Getting Left Behind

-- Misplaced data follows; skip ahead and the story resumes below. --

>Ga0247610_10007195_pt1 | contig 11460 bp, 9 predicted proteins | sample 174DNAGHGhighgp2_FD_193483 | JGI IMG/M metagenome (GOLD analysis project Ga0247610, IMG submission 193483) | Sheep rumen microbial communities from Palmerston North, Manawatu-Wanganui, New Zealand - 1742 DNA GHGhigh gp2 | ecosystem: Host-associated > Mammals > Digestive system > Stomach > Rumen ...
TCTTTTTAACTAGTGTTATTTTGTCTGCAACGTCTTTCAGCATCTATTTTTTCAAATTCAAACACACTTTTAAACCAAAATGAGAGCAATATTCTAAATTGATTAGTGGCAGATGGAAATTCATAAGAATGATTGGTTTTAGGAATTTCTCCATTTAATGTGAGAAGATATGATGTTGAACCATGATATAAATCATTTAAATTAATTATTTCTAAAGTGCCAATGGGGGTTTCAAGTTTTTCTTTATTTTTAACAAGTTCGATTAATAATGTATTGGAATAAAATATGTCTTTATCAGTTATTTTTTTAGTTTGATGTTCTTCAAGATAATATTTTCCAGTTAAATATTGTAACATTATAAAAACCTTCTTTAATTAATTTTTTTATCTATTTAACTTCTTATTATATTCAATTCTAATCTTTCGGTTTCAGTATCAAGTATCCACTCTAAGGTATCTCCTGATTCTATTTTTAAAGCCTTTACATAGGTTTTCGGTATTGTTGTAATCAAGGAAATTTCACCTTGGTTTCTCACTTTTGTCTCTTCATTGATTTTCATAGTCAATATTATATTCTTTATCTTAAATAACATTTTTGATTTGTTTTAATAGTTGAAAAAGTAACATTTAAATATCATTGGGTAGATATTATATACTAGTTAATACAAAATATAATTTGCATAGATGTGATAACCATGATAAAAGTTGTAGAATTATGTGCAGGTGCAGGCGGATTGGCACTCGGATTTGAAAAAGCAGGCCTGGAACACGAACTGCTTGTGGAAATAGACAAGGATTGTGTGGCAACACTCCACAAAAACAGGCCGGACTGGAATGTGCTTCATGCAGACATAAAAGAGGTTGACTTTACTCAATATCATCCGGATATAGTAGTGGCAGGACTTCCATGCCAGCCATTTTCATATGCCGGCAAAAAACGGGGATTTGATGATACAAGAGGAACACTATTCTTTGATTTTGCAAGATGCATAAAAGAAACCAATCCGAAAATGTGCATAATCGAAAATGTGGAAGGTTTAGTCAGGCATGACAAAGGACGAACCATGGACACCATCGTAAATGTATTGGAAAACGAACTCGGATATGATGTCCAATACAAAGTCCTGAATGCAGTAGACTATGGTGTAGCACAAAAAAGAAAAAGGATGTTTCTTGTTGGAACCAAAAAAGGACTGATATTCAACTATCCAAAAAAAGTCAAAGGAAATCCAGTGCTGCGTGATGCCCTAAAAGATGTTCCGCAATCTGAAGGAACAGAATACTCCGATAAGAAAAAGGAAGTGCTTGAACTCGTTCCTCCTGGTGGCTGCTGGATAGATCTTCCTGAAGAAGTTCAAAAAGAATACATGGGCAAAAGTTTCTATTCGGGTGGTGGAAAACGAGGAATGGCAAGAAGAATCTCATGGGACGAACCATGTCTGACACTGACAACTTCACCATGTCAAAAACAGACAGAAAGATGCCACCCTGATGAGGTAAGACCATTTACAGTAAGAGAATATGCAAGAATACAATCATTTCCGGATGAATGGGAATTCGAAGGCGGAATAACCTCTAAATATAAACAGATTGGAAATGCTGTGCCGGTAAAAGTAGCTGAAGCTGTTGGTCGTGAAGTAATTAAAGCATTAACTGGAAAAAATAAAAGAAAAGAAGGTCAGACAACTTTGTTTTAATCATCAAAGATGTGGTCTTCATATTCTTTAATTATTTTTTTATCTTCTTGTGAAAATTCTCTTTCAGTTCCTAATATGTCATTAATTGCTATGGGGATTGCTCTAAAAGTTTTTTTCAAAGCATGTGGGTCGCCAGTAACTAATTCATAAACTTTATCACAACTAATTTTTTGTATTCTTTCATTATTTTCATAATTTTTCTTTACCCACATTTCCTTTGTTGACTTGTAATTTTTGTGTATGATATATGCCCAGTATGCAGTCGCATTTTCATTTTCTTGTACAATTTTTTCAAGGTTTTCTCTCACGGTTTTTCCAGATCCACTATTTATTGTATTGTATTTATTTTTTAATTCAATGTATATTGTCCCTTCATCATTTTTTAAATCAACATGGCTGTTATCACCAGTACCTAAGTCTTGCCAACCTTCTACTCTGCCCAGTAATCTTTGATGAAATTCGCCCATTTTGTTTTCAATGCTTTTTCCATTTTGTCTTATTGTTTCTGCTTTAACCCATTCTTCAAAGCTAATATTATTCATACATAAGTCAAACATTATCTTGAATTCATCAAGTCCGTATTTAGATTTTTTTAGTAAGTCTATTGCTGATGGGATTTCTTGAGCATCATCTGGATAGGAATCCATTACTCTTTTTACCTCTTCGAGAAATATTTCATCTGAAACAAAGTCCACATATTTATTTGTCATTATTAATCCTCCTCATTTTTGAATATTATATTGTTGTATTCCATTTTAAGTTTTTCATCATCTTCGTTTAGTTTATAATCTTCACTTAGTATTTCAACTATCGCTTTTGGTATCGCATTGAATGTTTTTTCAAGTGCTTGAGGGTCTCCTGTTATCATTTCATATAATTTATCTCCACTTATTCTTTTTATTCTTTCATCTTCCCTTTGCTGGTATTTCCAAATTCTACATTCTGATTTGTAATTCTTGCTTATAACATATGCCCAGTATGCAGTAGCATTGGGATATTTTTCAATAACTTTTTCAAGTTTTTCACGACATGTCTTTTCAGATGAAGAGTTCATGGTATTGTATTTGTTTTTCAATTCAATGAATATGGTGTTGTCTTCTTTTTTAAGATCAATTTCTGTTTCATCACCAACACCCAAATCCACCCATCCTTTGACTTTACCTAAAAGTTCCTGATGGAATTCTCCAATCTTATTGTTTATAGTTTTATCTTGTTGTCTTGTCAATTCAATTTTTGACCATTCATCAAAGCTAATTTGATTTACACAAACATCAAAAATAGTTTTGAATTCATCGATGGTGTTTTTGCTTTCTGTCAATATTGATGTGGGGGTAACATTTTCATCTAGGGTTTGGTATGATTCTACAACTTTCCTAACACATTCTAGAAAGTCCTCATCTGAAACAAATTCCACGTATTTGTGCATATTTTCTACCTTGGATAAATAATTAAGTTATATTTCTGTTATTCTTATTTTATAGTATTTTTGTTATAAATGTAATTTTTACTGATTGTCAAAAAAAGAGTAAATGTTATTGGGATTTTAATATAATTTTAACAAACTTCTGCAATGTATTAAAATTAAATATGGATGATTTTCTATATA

Ralph Nader is working with the Green Party to run as many as 80 candidates for Congress in 2002, twice the number that ran in 2000. He said the Green candidacies will help to move the Democratic Party to the left, though he acknowledges the tactic could prevent the Dems from winning control of the House. “The Democrats are going to have to lose more elections,” he said. “They didn’t get the message last time.” He said the Greens won’t challenge liberal Democrats, but critics already blame the Greens for one liberal loss in a 2000 House race in Michigan. Dianne Byrum lost to Republican Mike Rogers by only 110 votes, while the Green candidate pulled in 3,467 votes. In New Jersey, Rep. Rush Holt (D) — who received a 100 percent approval rating from the League of Conservation Voters — squeaked to victory by 651 votes in 2000; the Green in that race received 5,811 votes.
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